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5E [Poll] Are any of the subclasses underpowered?

Are any of the subclasses underpowered?


  • Total voters
    80

Merudo

Explorer
Do any of the available subclasses need a buff? If so, which ones?

I've made a list of subclasses often depicted as underwhelming. Vote for those you think are actually underpowered.

If you think I left out some weak subclasses, please tell me and I'll add them to the list.
 

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Salthorae

Imperial Mountain Dew Taster
it doesn't play the way people think it will play out so it becomes a problem

Honestly thats the problem with most of these.

The only one I selected from this list is Four-Elements Monk. They're just not good.

Beastmaster Ranger is doing pretty well with the Class Features UA, so I think they're good. They would have been my #2 choice on this list.
 


ad_hoc

Hero
I don't know if that's here or there in a discussion about power levels.

People's enjoyment is the only thing that matters.

D&D is not a competitive game and the parameters of the challenges are all over the place.

Determining power within a broad range is very hard to do. Most people can't actually do it in actual strategy games where there are winners and losers.
 

I don't know if that's here or there in a discussion about power levels.
I suppose it gets into the power level experienced at the table? If you expect a class to play one way, and it doesn't, you may well underperform. The Wild Sorcerer might suffer from that a bit, too, for instance.

Also, a sub-class being underwhelming as an example of a given class is not necessarily the same thing as underpowered.
 

Fenris-77

Small God of the Dozens
Supporter
People's enjoyment is the only thing that matters.

D&D is not a competitive game and the parameters of the challenges are all over the place.

Determining power within a broad range is very hard to do. Most people can't actually do it in actual strategy games where there are winners and losers.
I agree completely, but, then again, this isn't a thread about what's fun to play, which I find often isn't the same at all as what's the most optimal. Viewing the game through the lens of optimization tends to focus the conversation on combat, both through DPR, nova damage, and battlefield control. Actual games of D&D aren't played in a whiteroom, and aren't solely focused on combat though. Depending on the campaign, and the amount of and importance placed on non-combat encounters of various sort really change the notion of both power and player enjoyment.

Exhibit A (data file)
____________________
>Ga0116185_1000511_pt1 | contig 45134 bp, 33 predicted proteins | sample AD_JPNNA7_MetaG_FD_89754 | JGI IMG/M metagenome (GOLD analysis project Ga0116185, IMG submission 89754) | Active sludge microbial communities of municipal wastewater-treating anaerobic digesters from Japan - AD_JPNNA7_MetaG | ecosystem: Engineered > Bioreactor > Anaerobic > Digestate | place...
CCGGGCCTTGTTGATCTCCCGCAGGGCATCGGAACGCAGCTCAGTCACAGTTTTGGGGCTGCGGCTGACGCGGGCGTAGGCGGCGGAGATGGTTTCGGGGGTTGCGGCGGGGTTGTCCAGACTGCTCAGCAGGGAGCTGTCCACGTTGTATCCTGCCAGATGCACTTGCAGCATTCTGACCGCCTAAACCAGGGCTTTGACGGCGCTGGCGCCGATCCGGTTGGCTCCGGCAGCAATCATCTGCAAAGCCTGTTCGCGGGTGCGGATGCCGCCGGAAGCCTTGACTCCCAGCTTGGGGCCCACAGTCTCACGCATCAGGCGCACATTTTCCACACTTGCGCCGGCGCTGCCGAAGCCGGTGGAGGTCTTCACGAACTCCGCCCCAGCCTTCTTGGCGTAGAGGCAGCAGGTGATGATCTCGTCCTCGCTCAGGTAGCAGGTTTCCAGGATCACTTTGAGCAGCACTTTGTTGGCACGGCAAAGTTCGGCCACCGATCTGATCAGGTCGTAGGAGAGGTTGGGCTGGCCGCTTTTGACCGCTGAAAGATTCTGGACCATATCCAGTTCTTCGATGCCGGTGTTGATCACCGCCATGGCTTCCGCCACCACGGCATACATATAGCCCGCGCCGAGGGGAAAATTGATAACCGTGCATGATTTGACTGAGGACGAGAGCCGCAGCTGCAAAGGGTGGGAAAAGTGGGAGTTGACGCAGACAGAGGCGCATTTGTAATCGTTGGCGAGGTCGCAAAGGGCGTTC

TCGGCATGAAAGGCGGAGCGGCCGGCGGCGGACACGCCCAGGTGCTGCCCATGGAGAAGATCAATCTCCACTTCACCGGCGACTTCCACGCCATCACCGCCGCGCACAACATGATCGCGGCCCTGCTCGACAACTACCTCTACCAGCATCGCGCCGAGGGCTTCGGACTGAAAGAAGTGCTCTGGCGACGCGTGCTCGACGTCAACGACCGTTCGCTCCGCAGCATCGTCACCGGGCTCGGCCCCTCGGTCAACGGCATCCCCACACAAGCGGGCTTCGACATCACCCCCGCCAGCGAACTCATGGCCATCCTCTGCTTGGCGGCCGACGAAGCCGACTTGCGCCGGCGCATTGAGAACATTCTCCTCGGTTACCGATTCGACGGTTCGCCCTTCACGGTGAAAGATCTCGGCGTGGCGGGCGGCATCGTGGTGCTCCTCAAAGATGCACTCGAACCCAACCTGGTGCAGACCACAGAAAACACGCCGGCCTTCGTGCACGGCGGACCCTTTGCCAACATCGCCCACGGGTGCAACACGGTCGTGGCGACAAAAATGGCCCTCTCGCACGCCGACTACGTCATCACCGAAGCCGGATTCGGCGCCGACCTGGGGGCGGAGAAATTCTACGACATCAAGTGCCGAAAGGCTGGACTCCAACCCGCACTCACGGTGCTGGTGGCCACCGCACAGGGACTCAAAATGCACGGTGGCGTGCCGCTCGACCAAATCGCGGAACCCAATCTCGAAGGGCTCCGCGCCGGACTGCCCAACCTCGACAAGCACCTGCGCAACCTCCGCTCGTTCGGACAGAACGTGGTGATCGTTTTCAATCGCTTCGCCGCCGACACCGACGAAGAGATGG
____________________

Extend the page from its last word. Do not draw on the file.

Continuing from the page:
I'm assuming that this thread indexes more the mechanical and optimized element of 'power', as a yardstick with which to compare subclasses.
 

RogueJK

It's not "Rouge"... That's makeup.
Not surprising that Beastmaster is topping the poll. Even WOTC halfway acknowledges it as such. However, the Revised Ranger and/or Variant Class Features UAs have done a good job of propping it back up.

As for the others, some are certainly the least appealing/interesting subclasses within that specific class, but they still have their niches where they'd shine, and aren't noticeably underpowered overall.

I used to think Four Elements was underpowered, until I read an explanation (I think it was here) of how it aligns near-perfectly to the Spell Point variant system in the DMG. When you view them through the lens of a Spell Point half-caster, with all of the usual Monk abilities, they're actually just fine. It just takes looking at it from a different perspective.
 
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Fenris-77

Small God of the Dozens
Supporter
I think 'performs as expected' is a different question than 'underpowered'. They are related, certainly, but not equivalent. It's an interesting conversation though.
 

Wiseblood

Adventurer
I went with wild magic sorcerer. Using it’s abilities can really mess you up.

In the case of other sub classes, they might not be optimal, wild magic is detrimental. Some subclasses might underperform based on setting or campaign conceits.
 

ad_hoc

Hero
I agree completely, but, then again, this isn't a thread about what's fun to play, which I find often isn't the same at all as what's the most optimal. Viewing the game through the lens of optimization tends to focus the conversation on combat, both through DPR, nova damage, and battlefield control. Actual games of D&D aren't played in a whiteroom, and aren't solely focused on combat though. Depending on the campaign, and the amount of and importance placed on non-combat encounters of various sort really change the notion of both power and player enjoyment.

I'm assuming that this thread indexes more the mechanical and optimized element of 'power', as a yardstick with which to compare subclasses.